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I was confusing myself a little with a thought experiment and now I'm looking for some advice. Its about ECMAscript references and the Array.prototype.indexOf() method.

Lets start easy:

var container = [ ];
// more code
container.push( 5 );
container.push( 7 );
container.push( 10 );

So now we pushed some "primitive values" into our ECMAscript array (whether or not that statement is true I'll come back for), at least I imagined it like this so far. A call to

container.indexOf( 7 );

will return 1 as expected. The big question I'm having is, if .indexOf() really compares the primitive value or if in reality a Number() object is created + stored and its reference is getting compared. This becomes a little more obvious if we re-write that like so:

var a = 5,
    b = 7,
    c = 10;

var container = [ ];

container.push( a );
container.push( b );
container.push( c );

container.indexOf( b );

Until this point, one could still easily argue that all .indexOf() needs to do is to compare values, but now lets look at something like this:

var a = { name: 'a', value: 5 },
    b = { name: 'b', value: 10 },
    c = { name: 'c', value: 15 };

var container = [ ];
// more code
container.push( a );
container.push( b );
container.push( c );

Here, we filled that container array with object-references and still, .indexOf() works as expected

container.indexOf( b ) // === 1

while a call like this

container.indexOf({ name: 'b', value: 10 });

obviously returns -1 since we are creating a new object and get a new reference. So here it must internally compare references with each other, right?

Can some ECMAscript spec genius confirm that or even better link me some material about that ?

A side question on this would be if there is any possibly way to access an internally stored object-reference within a lexicalEnvironment respectively Activation Object.

share|improve this question
If this works anywhere similar to other languages, then indexOf works on object hashes where objects usually have different values and primitive objects usually have a constant hash based on their value (for integers, this is very often just the integer value itself). So two int objects 5 and 5 both have the hash 5 and as such are “the same”. – poke Sep 27 '12 at 10:26
I started writing an answer, but then it turned into a blog post so I stopped and got discouraged from re-writing it. But if you're interested: pastie.org/4828933 – Zirak Sep 27 '12 at 10:38
up vote 7 down vote accepted

It boils down to indexOf() comparing against each array property in turn using the same algorithm as the === operator.

The relevant section of the ECMAScript 5 spec is section, step 9, section b (highlighting mine):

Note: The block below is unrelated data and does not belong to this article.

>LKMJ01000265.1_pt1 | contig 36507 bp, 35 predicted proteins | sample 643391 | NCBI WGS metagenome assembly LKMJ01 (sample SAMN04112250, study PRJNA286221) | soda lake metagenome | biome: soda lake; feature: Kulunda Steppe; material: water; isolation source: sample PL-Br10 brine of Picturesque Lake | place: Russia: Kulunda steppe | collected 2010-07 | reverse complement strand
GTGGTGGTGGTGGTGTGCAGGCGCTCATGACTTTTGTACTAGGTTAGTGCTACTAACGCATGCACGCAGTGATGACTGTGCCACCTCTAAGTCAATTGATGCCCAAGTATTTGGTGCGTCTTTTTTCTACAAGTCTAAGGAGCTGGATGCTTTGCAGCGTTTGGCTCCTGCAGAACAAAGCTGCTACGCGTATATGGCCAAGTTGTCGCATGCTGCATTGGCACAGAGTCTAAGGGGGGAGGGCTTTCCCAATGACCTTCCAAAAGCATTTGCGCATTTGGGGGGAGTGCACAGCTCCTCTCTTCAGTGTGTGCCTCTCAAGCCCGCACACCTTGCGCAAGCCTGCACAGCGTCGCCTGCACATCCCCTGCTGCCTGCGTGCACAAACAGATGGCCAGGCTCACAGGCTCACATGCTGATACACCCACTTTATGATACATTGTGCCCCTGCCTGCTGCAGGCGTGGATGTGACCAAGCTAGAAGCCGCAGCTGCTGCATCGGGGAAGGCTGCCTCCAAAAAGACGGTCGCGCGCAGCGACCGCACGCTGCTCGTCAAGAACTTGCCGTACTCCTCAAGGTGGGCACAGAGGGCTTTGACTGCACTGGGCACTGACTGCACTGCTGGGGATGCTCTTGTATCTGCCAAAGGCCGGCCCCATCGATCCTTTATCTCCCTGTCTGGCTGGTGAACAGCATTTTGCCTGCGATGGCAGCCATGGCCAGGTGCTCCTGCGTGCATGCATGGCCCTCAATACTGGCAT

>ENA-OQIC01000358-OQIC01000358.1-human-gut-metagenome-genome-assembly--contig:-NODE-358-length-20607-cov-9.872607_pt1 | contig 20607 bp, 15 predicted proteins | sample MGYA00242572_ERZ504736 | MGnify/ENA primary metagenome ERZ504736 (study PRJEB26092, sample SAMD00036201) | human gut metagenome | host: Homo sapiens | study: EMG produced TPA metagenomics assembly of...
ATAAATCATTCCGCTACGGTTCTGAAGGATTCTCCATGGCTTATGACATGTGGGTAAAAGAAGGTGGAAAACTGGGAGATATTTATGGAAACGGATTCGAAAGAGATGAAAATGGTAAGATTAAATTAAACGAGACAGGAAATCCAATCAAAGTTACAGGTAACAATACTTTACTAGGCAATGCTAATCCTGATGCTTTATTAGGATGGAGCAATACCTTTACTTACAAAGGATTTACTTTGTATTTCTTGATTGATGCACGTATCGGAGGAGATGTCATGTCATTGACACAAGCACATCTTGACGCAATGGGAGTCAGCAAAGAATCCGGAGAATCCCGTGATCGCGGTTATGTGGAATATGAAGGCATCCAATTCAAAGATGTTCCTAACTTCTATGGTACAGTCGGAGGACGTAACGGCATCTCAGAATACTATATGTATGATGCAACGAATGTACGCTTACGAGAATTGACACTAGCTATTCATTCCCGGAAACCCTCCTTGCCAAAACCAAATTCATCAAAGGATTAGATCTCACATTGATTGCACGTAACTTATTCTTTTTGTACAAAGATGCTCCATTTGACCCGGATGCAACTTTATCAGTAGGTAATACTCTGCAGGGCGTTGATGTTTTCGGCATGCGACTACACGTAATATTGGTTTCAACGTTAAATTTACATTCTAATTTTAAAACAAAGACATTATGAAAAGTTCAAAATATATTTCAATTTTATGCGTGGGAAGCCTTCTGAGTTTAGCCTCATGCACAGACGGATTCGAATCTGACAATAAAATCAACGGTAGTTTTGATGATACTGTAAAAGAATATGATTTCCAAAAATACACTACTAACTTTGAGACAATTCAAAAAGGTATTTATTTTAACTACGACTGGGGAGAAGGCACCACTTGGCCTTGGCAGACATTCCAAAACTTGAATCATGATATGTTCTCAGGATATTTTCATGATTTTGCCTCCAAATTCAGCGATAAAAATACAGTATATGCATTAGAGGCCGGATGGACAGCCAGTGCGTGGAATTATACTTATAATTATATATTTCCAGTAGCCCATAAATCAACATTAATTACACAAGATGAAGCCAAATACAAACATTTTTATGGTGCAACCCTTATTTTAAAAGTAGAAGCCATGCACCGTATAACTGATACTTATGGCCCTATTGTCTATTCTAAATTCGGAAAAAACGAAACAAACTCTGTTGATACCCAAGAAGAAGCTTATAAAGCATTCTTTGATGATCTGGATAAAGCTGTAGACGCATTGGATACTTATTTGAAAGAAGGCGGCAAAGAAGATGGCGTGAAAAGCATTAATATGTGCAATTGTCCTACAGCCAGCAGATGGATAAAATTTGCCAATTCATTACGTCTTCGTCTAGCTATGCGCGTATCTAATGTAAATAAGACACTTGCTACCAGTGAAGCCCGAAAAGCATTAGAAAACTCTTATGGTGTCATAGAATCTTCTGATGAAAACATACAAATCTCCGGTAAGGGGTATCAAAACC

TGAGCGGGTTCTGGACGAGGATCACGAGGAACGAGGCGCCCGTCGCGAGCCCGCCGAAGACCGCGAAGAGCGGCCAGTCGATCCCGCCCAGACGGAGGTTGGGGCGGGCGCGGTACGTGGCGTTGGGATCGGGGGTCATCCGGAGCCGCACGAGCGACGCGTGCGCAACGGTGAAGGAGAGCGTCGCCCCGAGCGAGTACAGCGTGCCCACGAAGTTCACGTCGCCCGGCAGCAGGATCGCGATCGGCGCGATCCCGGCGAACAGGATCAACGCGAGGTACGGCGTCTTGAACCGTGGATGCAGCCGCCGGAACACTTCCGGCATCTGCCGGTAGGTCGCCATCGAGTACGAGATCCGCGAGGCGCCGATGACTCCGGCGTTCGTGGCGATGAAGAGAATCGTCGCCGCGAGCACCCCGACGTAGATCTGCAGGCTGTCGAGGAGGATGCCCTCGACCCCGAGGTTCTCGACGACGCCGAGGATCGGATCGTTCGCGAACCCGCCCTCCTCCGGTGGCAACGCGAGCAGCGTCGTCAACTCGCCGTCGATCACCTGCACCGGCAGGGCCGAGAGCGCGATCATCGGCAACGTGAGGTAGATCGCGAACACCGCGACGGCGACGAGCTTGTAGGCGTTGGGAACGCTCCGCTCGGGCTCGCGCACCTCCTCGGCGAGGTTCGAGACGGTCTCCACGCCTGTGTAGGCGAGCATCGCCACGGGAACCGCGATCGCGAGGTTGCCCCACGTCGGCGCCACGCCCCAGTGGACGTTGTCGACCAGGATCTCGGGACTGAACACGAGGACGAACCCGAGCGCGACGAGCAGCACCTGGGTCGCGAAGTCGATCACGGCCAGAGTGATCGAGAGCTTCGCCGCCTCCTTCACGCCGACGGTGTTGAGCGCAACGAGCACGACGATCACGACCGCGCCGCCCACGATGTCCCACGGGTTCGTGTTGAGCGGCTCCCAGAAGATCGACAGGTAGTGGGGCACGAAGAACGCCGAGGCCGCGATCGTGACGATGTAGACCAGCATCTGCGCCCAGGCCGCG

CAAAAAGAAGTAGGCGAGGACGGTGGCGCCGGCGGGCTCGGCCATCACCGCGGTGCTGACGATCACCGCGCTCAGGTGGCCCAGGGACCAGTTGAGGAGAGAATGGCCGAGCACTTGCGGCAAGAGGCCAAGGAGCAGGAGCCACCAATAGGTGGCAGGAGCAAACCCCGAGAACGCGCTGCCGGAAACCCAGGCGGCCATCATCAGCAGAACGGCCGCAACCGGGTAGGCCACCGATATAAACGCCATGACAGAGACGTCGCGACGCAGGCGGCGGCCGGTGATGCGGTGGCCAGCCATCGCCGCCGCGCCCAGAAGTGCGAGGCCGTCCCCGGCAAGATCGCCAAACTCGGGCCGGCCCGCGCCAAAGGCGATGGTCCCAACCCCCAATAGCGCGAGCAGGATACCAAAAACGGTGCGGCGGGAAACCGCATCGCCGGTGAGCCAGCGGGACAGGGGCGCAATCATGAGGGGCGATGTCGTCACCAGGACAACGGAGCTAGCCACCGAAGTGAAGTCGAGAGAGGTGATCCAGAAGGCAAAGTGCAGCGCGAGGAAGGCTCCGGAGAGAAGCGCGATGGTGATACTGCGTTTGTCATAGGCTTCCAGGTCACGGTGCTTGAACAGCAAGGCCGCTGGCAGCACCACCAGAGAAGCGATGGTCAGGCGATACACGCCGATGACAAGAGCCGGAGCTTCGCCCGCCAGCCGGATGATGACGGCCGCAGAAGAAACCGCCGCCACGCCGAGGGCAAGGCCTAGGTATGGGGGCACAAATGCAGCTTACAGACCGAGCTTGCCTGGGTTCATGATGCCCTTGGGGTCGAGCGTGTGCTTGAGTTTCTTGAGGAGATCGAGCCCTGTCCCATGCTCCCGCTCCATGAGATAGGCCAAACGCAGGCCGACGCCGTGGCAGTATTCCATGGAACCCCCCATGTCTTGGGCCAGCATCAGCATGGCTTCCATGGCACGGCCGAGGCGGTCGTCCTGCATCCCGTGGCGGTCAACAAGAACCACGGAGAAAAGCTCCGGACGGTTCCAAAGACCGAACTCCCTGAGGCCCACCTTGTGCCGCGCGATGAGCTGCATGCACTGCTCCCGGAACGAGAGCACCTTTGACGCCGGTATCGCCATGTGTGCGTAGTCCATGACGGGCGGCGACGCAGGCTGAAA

If kPresent is true, then

i. Let elementK be the result of calling the [[Get]] internal method of O with the argument ToString(k).

ii. Let same be the result of applying the Strict Equality Comparison Algorithm to searchElement and elementK.

iii. If same is true, return k.


share|improve this answer
nice heads-up thanks. However, the strict equality comparison described there does not describe how to deal with objects in general ? Looks like they only describe for numbers, strings, booleans and null/undefined values. Also, I'm curious about the first section aswell which says, "calling toString()" on the argument. If that really is the native toString then all objects should return object Object no ? – jAndy Sep 27 '12 at 11:03
@jAndy: the ToString(k) bit is referring to the property name, not the value. The strict equality comparison section does describe the algorithm completely. See step 7 in 11.9.6: "Return true if x and y refer to the same object. Otherwise, return false.". – Tim Down Sep 27 '12 at 11:23

I'm not sure if this is guaranteed across all ECMAScript implementations or not, but the Mozilla documentation states that it uses strict equality to make the comparison (===). As such this would exhibit the behaviour you describe, comparing by values on primitives, but by reference on objects (see strict equality).

share|improve this answer
Even == uses comparison by references for objects. So it's nothing to do with strict equality – zerkms Sep 27 '12 at 10:26
I'm not saying it's because of strict equality. I'm saying it's actually using strict equality and that's consistent with the behaviour he describes. – Thor84no Sep 27 '12 at 10:29

@Tim Down is right. indexOf does strict comparison. I am giving a demonstration of this by overriding valueOf function

var MyObject = function(n, v){
   this.name = n;
   this.value = v;

MyObject.prototype.valueOf = function(){
    return this.value;

var a = new MyObject("a", 5);
var b = new MyObject("b", 10);
var c = new MyObject("c", 15);

var container = [ ];

container.push( a );
container.push( b );
container.push( c );

console.log(b == 10); // true
console.log(container[1] == 10); // true

console.log(b === 10); // false
container.indexOf(10); // -1
share|improve this answer

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